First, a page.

Toyota Prius and Camry, drive-by-wire, and our failure to learn from experience
I see from the morning news that Toyota’s adventure into the world of embedded software is going badly. The company’s second attempt to find a quick fix for unintended acceleration in its conventionally-powered vehicles is barely underway, and already evidence is emerging that the underlying problem is likely in the engine controller, not in the pedal mechanical assembly. And now we hear from Japan that the Prius, Toyota’s golden child, has a problem with its brake-by-wire control system.
One has to recall Audi, which decades ago accidentally introduced drive-by-wire with its advanced cruise control on the Audi 5000. The cars were allegedly subject to spontaneous acceleration. The company blamed the problem on operator error. At the time, I was told that researchers at another European high-end auto company had uncovered a problem in Audi’s engine-control firmware and reproduced the acceleration without requiring a driver to mistake the gas pedal for the brake. But in the ensuing liability litigation, all hope was lost of diagnosing the actual problem and documenting it so that the rest of the real-time software community could avoid it.
The reason all this came to mind this morning was actually not the newspapers, but a panel I attended yesterday at DesignCon. The subject was achieving quality closure. But the issue of software sat like an elephant in the corner of the room, awaiting notice. One of the panelists—I believe it was Design Rivers president Camille Kokozaki—pointed out that perhaps the most serious quality problem in IC designs now is not quality closure on the hardware, but the integrity of the firmware and software that will run on the chip. There simply is no systematic approach to ensuring the quality of an integrated hardware/software system.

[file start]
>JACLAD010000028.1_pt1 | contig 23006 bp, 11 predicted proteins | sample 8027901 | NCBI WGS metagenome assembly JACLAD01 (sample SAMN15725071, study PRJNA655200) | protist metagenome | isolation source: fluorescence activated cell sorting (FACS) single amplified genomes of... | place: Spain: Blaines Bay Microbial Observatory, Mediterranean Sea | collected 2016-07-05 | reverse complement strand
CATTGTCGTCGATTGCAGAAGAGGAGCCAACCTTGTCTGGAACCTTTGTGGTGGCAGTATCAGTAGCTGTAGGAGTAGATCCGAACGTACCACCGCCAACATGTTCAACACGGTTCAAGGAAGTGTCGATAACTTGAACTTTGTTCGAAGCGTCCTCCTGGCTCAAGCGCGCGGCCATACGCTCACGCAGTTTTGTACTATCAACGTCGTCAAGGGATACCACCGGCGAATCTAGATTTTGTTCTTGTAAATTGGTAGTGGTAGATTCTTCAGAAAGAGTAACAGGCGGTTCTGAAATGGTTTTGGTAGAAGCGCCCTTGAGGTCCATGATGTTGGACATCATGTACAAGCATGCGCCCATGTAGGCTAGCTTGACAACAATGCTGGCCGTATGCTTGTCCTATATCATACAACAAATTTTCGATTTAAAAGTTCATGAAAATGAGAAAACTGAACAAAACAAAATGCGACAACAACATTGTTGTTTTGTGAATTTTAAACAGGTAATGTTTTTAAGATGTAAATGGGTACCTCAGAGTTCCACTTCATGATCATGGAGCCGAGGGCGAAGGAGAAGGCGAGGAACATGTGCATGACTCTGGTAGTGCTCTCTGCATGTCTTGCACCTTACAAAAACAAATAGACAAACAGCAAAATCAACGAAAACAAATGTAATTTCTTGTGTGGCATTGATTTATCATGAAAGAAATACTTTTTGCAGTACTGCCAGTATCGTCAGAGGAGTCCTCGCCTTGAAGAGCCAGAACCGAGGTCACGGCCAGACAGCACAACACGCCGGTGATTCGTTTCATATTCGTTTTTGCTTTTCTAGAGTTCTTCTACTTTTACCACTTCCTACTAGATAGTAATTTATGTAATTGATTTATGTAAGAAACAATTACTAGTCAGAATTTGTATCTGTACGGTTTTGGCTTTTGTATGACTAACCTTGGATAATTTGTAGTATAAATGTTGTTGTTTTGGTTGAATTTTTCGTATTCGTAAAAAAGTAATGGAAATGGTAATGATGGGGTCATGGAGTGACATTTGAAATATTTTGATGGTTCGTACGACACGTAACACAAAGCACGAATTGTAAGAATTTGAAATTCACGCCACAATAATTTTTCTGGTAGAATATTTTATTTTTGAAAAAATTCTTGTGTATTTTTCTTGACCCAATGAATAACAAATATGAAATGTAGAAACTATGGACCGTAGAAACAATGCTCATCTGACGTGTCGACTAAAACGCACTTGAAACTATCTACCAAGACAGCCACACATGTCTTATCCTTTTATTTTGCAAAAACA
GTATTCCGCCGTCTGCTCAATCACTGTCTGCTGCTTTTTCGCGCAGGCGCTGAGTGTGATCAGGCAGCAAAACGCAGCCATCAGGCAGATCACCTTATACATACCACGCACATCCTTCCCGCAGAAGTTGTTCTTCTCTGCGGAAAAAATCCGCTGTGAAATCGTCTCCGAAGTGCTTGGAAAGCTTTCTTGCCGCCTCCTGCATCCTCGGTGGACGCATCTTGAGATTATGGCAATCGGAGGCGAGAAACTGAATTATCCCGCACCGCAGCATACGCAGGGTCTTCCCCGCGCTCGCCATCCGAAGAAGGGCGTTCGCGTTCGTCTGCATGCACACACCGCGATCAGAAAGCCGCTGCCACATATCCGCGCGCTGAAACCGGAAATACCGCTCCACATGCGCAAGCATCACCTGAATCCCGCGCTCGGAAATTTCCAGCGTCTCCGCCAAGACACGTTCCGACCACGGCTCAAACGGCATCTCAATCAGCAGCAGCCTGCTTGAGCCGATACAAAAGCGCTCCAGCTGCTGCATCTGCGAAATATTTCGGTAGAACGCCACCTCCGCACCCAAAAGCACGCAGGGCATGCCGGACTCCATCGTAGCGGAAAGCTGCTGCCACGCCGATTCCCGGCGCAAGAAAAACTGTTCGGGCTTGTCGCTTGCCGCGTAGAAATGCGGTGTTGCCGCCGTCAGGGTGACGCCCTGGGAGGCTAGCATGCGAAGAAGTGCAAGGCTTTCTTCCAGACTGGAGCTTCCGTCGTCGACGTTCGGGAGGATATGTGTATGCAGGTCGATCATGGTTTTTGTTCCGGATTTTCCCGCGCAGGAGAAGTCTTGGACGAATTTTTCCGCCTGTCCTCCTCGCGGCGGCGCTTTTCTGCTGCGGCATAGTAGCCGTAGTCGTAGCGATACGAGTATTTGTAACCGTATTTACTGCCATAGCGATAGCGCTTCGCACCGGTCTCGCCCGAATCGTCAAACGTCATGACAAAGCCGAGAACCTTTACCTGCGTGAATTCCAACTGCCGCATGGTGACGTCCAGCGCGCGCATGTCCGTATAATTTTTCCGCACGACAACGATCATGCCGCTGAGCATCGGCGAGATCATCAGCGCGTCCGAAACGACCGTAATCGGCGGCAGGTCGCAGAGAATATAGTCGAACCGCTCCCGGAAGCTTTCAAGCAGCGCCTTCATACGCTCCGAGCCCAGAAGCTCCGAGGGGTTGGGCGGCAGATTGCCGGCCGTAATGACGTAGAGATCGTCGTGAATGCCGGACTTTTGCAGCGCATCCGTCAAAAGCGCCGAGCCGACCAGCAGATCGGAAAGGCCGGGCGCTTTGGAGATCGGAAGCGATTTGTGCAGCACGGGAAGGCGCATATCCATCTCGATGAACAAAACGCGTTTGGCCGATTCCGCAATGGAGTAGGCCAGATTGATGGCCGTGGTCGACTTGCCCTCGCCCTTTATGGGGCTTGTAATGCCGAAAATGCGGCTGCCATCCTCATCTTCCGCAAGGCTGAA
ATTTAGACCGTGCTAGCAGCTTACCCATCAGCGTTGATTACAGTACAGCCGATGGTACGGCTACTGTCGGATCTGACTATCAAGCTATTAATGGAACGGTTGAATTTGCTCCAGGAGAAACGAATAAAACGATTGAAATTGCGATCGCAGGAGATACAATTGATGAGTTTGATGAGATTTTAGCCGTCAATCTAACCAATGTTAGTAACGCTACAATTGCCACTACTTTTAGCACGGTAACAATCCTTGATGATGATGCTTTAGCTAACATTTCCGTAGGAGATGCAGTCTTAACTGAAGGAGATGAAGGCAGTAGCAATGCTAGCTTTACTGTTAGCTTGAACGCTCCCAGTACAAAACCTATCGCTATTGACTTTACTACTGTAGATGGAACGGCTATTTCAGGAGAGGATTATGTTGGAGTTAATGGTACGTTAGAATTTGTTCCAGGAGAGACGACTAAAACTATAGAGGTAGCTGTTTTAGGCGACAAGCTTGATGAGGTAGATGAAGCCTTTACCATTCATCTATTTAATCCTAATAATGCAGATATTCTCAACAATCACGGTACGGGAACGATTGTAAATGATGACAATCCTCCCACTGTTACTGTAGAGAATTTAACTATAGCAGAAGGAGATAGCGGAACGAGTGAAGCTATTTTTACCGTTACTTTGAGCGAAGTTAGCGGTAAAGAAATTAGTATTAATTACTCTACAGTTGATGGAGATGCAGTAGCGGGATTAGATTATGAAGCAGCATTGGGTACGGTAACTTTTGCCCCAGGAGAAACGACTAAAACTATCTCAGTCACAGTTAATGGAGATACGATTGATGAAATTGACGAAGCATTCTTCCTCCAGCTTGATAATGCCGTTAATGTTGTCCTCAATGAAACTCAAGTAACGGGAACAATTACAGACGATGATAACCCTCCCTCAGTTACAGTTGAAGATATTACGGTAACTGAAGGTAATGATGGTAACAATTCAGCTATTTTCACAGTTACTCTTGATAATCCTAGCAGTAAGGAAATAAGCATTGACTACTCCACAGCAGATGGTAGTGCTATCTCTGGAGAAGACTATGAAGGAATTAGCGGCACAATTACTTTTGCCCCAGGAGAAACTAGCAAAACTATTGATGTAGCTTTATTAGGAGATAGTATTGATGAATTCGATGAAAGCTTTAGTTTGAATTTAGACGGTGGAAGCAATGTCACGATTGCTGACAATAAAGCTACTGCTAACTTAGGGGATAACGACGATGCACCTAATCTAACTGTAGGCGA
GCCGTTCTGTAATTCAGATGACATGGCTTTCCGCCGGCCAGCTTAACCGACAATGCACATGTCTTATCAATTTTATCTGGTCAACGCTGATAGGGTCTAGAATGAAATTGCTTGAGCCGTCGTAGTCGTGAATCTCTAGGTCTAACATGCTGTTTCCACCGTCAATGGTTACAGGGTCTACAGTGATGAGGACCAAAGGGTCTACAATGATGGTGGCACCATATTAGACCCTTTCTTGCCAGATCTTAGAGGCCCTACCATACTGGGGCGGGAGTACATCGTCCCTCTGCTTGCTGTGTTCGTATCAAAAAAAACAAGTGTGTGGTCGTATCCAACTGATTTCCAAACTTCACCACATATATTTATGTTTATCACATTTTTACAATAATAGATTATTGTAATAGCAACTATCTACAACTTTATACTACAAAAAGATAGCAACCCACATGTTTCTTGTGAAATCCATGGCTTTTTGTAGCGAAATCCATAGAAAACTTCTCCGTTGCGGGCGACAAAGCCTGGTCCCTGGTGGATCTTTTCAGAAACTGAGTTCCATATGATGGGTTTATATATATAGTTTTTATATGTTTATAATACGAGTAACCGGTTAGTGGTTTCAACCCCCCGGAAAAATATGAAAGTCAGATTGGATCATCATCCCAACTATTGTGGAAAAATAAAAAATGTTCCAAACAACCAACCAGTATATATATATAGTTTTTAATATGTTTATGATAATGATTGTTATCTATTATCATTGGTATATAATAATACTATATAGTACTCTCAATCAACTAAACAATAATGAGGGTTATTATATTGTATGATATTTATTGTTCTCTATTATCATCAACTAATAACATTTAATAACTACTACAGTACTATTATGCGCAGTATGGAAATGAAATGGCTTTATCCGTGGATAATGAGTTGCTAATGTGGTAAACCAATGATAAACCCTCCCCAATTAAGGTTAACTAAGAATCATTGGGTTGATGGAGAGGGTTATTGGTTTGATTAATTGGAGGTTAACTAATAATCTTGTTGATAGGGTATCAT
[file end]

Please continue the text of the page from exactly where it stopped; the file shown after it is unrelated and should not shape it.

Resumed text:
And this is a tragedy. Thirty years ago, work was well under way on the problem of formally proving software correctness. One company had designed a completely deterministic microprocessor—no interrupts, no indirect addressing—that made it possible to mathematically prove all of the possible trajectories of a code set. And computer scientists such as Edsger Dijkstra were making strides in methodology to create formally proven software. But along came C, UNIX, and the cult of the bemused hobby programmer, and the entire notion of formal correctness vanished under a smokescreen of hacking.
So now, after decades invested in metrics-driven verification, formal verification, and methodology management, we find that our chips don’t work as expected because the software is still being "verified" by feeding it test cases until the schedule expires. And we find that our cars run into things for the same reason, and the press of course will blame the problem on "electronics."
And once again, as in Audi’s day, it is safe to conclude that whatever accurate diagnostic work actually gets done on the Toyota problems will be wrapped up in a gag order as part of a class-action settlement, so that no one in the industry can benefit from what Toyota engineers did or did not learn from the problem. That way we can repeat the situation with the next generation of software-governed systems, a new set of executives can avoid blame for the tragedies, and a new set of lawyers can make their fortunes off the resulting litigation.
The only parties in this little comedy that have an interest in actually improving the state of the art are the engineers, who won’t be consulted, and the victims, who will be silenced by the lawyers. How much better for everyone if it were a principle of civil law that when it is found that damage has been inflicted by a failure, all of the diagnostic information determined by the vendor and by independent parties must be placed in the public domain, and may not be used to assess or assign damages. Such a notion might somewhat restrict the income opportunities of litigators, but it would unquestionably assist the engineering community in learning from our mistakes.